On Sept. 23, Louisiana Chief District Judge Shelly Dick ruled that incarcerated youth in New Orleans can be moved to the state’s Angola prison, even while admitting that this detention “will likely have deleterious psychological ramifications.”
Officially known as Louisiana State Prison, Angola is considered one of the most brutal prisons in U.S. history. Established in 1880 on the site of a former plantation, its nickname comes from the country of origin of many of its enslaved workers.
Incarcerated youth are slated to be assigned to the building that, until 2006, housed male prisoners sentenced to death.
On July 21, families and communities of impacted youth held protests outside Bridge City Center for Youth in New Orleans. Protests were also held outside Jetson Detention Center in Baker, Louisiana.
Gina Womack, executive director at Families and Friends of Louisiana’s Incarcerated Children, said, “The majority of the children incarcerated are young Black and Brown people. It’s completely outrageous to further traumatize these young people, whose families have been seeking support and services, by now moving them to a plantation.” (tinyurl.com/y4bcpdrm)
Angola, long known for bloody violence and beatings by guards, was originally set up to hold imprisoned Black workers under Louisiana’s 19th and early 20th century convict-leasing system, which provided incarcerated workers for a fee to private corporations. More recently, incarcerated individuals were forced to work in the prison’s own fields for pennies an hour. Today many of the people jailed there are aging prisoners serving life sentences without the possibility of parole.
Several lawsuits were filed to challenge the proposed transfers as unconstitutional and in violation of the federal Juvenile Justice and Delinquency Prevention Act, which mandates complete separation between incarcerated adults and youth.
The Louisiana Office of Juvenile Justice claims the youth will be held in a separate building from adult prisoners. In response to the lawsuits, the OJJ said it purchased “black-out” fabric to wrap around the fence line of the facility where the youth will be held, and that would create the required separation.
Incarceration as adults is not juvenile justice
Youth advocates emphasize that the problem is not about changing locations or superficially separating youth from adults. Nancy Rosenbloom, a senior litigation advisor for the American Civil Liberties Union National Prison Project, pointed out that the location sends a message to youth “that they will be going into the grounds of a maximum-security prison, one of the most notorious in the country, and that this is how they will be treated.” (theappeal.org, Sept. 22)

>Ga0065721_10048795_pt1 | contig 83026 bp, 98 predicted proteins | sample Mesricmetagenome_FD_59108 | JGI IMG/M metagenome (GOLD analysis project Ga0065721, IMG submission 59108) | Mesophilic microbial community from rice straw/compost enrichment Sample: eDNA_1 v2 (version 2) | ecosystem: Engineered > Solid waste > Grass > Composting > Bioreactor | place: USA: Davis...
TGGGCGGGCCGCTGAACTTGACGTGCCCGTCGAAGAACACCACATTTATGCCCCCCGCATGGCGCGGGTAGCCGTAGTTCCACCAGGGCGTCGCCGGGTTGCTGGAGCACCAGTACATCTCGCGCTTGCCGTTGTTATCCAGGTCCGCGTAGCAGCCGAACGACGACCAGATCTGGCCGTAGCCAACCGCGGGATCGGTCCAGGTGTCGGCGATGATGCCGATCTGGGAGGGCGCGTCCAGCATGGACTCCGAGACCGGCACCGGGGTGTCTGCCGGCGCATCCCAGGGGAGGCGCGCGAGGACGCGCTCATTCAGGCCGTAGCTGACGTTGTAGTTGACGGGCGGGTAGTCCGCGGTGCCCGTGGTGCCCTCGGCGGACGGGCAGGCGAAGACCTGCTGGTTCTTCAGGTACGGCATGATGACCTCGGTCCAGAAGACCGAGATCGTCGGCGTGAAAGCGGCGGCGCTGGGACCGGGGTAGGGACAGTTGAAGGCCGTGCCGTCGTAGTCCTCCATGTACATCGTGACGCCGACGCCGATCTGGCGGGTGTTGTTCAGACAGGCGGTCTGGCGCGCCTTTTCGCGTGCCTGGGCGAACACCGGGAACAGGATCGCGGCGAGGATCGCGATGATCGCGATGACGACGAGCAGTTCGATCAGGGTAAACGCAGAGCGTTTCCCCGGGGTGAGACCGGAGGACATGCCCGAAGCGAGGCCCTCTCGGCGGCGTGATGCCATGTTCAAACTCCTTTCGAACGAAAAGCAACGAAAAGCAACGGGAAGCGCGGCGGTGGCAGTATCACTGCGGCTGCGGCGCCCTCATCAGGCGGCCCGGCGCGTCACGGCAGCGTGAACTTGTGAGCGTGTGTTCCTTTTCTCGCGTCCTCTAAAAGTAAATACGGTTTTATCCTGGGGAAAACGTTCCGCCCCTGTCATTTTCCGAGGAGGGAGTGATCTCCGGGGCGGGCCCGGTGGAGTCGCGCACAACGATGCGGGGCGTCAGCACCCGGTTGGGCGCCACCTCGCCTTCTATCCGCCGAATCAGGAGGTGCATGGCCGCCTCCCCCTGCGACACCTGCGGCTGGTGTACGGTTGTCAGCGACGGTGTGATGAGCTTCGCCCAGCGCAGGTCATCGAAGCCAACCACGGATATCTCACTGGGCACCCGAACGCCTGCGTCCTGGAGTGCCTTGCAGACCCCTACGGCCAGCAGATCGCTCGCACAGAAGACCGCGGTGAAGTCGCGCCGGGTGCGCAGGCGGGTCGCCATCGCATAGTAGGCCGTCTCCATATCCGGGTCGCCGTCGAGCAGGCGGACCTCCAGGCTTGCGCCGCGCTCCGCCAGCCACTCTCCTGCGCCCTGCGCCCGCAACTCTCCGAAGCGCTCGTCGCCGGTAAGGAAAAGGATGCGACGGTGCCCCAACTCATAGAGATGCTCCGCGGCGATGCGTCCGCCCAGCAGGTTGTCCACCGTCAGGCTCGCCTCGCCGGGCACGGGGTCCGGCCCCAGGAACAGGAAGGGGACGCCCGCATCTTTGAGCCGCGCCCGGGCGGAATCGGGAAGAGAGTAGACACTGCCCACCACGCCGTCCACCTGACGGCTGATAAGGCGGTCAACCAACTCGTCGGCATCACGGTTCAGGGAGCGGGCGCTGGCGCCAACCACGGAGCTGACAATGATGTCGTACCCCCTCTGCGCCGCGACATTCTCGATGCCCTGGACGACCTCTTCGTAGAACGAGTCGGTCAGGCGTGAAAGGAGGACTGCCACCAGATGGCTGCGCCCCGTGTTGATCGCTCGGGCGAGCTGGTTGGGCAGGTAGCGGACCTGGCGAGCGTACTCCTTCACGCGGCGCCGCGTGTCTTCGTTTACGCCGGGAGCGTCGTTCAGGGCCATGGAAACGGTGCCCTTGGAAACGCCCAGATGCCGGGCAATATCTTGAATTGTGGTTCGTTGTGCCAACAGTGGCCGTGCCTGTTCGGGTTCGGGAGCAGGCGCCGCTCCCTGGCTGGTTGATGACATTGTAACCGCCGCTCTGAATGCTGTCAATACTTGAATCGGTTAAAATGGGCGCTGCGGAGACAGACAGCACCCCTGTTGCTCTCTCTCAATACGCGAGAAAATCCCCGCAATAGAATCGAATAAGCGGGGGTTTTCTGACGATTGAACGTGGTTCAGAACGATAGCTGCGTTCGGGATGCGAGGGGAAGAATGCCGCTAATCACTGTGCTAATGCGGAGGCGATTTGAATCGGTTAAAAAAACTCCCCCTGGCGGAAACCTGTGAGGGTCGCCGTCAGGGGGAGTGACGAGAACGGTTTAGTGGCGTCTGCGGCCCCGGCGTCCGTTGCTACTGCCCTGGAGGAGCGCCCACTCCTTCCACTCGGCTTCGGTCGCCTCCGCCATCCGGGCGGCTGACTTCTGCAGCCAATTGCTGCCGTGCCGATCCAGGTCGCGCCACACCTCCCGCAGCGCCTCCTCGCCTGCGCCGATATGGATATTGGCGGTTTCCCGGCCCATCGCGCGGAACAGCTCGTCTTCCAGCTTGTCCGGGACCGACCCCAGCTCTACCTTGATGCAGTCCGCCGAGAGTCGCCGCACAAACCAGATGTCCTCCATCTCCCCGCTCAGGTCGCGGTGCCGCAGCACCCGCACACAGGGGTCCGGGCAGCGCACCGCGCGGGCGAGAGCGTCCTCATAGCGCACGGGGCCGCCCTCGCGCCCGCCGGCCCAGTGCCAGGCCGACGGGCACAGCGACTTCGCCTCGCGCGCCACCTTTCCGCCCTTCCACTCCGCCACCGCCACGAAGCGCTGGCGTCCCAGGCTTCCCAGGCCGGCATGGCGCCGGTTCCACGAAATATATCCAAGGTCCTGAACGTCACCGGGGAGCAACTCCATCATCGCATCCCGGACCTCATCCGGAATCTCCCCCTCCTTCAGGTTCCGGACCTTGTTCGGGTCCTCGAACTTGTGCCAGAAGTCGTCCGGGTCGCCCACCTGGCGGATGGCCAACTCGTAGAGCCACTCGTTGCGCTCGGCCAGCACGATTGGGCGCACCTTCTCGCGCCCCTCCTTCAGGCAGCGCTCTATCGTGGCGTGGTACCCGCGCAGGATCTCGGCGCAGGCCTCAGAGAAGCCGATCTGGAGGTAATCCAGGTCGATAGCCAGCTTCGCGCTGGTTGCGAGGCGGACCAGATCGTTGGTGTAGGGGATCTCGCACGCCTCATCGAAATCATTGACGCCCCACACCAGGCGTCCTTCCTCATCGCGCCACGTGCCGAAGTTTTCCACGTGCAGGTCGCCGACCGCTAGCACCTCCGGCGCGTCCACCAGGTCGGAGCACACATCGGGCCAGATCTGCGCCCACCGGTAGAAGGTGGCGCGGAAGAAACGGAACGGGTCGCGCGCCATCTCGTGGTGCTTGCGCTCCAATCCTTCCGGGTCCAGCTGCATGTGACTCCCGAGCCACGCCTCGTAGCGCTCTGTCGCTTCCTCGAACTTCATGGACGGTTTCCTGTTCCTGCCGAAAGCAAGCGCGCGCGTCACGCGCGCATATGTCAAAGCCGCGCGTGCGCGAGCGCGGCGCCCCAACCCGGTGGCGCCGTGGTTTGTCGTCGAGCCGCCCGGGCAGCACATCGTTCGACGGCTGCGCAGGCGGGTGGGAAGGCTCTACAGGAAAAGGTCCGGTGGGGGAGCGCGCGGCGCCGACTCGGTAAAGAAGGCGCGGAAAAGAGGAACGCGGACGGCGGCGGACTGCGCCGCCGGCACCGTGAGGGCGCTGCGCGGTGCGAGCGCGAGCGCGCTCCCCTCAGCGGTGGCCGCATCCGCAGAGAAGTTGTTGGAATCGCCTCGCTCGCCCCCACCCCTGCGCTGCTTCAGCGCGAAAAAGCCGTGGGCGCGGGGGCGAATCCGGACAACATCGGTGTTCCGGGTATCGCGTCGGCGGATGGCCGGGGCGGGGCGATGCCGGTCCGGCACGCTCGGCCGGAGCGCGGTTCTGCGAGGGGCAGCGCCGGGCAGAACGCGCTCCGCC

Louisiana has a state mandate to rehabilitate young people in its care. Family and community members protesting the plan to move the youth to Angola say it is symbolic of the state’s profoundly broken juvenile justice system.
Various lawsuits criticized the State of Louisiana for ignoring comprehensive problems within their juvenile “justice” system for decades. These point to the numerous studies that show how incarceration has devastating and lifelong effects on youth, by separating them from families, disrupting education and mental health treatment options and exposing youth to more trauma and violence.
“The juvenile justice system is supposed to be about rehabilitation and creating opportunities for future success to override past missteps,” said Tammie Gregg, deputy director of the ACLU National Prison Project. “Placing children in a notorious prison, rife with the history of slavery and racial disparity, instead paints a portrait of deep despair, failure and limitation . . .” (tinyurl.com/mtpdfp2r)
A March 2022 investigation into a Louisiana juvenile detention facility by The Marshall Project, ProPublica and NBC News found that teenagers were physically assaulted by staff, held in solitary confinement for weeks and denied court-ordered services. Staff flagged as high-risk for sexually assaulting youth were retained as employees by the Office of Juvenile Justice. (tinyurl.com/2p8b3cj7)
If they are transferred to Angola, the young people will be held in windowless cells with floor-to-ceiling metal bars, no privacy and open metal toilets. The conditions are clearly more punishing than at the state’s high-security juvenile facilities, where youth normally sleep in dorms.
Though the OJJ says the children will be separated from adults, in the event of a life-threatening medical emergency, the children would be treated at the hospital on prison grounds, where some staffers are incarcerated adults.
Those challenging the pending OJJ move reemphasize that the juvenile justice system is supposed to be therapeutic and rehabilitative, not punitive. There is no way that a facility designed to isolate adult men incarcerated on death row can suddenly change to a youth facility offering rehabilitation.